Saturday, December 24, 2011

Growing Tomatoes on Cinderblocks

I kept a couple of tomato plants in an unusual way this year. Instead of bracing them with the usual wire frames or wooden trellises I used cinderblocks. That’s right, I borrowed a few of those weathered gray cement blocks from other places in the yard (bought a few extras) and piled them loosely around the plants.

There was a reason for this. I wanted to see if they would work as a stone mulch while at the same time provide support for the notoriously recumbent plants. They weren’t the most beautiful of gardening props early in the season (later in the year they were completely covered), but the overall experience was such a success that I am certainly going to repeat the experiment this next year.

I started by shoveling a nice layer of homemade compost around the young transplants and then placed 4-inch thick cinderblocks – flat side down – around the plants and over the compost. This was basically a stone mulch except that the “stones” where extra thick and had a big opening between the bottom and the top. By placing them this way, I was hoping to retain ground moisture around the plants, but I didn’t want to restrict air movement. The blocks were perfect for this.

As the plants grew, I started placing other cinderblocks on top of the first ones. These I placed with the open side down in order to make the wall higher. This worked well for a few weeks but then the plants began growing more rapidly than expected. In order to keep the leaves off of the ground, I was forced to both raise the block layer (by adding more blocks) and add another wall of bricks adjacent to the first wall. As the season progressed, even this outer wall was completely over-grown.

The result of all of this exceeded my expectations. Because I didn’t use any artificial fertilizers (just my compost layer) the plants produced both an abundance of vegetative growth as well as a good fruit set. The two plants that I kept ended up covering about 100 square feet and reaching five feet high. I had a veritable thicket of tomato plants and yet almost none of the leaves were touching the ground. As a result, there was virtually no disease on any of the leaves the entire season. When I finally took out the plants (a week before the first frost in November) there were still hundreds of blossoms and developing fruit on the vines.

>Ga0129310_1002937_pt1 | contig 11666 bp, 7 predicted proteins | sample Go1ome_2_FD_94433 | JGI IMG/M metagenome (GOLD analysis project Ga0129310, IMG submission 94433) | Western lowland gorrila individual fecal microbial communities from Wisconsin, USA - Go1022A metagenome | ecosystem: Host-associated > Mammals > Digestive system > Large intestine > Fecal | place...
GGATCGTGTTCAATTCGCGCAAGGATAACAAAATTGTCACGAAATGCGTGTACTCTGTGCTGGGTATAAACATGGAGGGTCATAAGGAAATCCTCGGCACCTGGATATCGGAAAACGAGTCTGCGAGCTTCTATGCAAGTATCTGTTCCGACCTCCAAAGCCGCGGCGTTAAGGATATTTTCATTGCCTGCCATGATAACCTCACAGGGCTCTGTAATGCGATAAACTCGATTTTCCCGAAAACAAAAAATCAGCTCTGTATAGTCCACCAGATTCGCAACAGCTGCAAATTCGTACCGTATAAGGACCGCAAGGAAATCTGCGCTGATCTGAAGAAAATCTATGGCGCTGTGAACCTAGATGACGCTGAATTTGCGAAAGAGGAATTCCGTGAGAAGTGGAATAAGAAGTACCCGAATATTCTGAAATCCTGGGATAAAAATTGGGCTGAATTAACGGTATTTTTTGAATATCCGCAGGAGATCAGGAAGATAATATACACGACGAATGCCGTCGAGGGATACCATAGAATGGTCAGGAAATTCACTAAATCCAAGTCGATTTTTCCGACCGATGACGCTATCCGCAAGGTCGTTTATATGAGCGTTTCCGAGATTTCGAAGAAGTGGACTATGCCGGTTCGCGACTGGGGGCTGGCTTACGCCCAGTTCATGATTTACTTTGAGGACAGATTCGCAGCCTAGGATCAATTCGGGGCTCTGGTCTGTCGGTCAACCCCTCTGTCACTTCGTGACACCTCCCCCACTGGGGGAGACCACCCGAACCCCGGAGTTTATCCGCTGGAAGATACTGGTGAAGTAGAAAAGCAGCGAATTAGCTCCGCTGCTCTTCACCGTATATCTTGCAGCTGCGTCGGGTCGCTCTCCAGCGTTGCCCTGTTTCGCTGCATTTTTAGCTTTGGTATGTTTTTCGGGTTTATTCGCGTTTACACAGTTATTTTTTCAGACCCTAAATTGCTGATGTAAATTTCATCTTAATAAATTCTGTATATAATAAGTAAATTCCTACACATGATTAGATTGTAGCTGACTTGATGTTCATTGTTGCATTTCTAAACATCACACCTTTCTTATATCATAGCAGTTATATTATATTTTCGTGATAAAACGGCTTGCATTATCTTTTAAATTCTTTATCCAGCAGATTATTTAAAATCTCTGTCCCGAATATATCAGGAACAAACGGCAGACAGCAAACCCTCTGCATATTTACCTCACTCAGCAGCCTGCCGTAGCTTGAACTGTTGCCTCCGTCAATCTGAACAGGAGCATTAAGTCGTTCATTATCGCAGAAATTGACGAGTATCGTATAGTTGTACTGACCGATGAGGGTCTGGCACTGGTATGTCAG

What surprised me most as I cleaned up the blocks was how dry it was around the base of the plants. This in spite of the fact that the area had received regular water (via the sprinklers) all season, and the canopy was lush and very full. It seems that the blocks had indeed kept the area well aerated even as they supported the plants. But they also kept the ground around the tomatoes from getting hot and the soil, just below the surface, was moist. Earthworms and other soil creatures were abundant.

I should also mention that the stems were thicker than I remember tomato stems to be. Normally when the branches are left to tumble to the ground, they tend to grow roots where they come in contact with the soil. My tomatoes were not allowed to do this. As a result, their stems were as thick as a silver dollar (thicker actually) like tomato plants that are grown in production greenhouses. I have no doubt that if there were to be no killing frosts, these tomatoes would have kept producing for months to come.

Thursday, December 15, 2011

The Meaning of Faith in the Gospel of John

Some time ago I decided to look into what the Apostle John had to say about faith. I turned to the Topical Guide, found the appropriate page and discovered that there was nothing there. There were references to faith in each of the other gospels, and in many of Paul’s epistles, but not a single entry for the fourth gospel.

This surprised me and disappointed me at the same time. Faith is a doctrine I often ponder. And the Gospel of John is one of my favorite places to find answers. How could this very insightful man have nothing to say about the first principle of the gospel? It bothered me.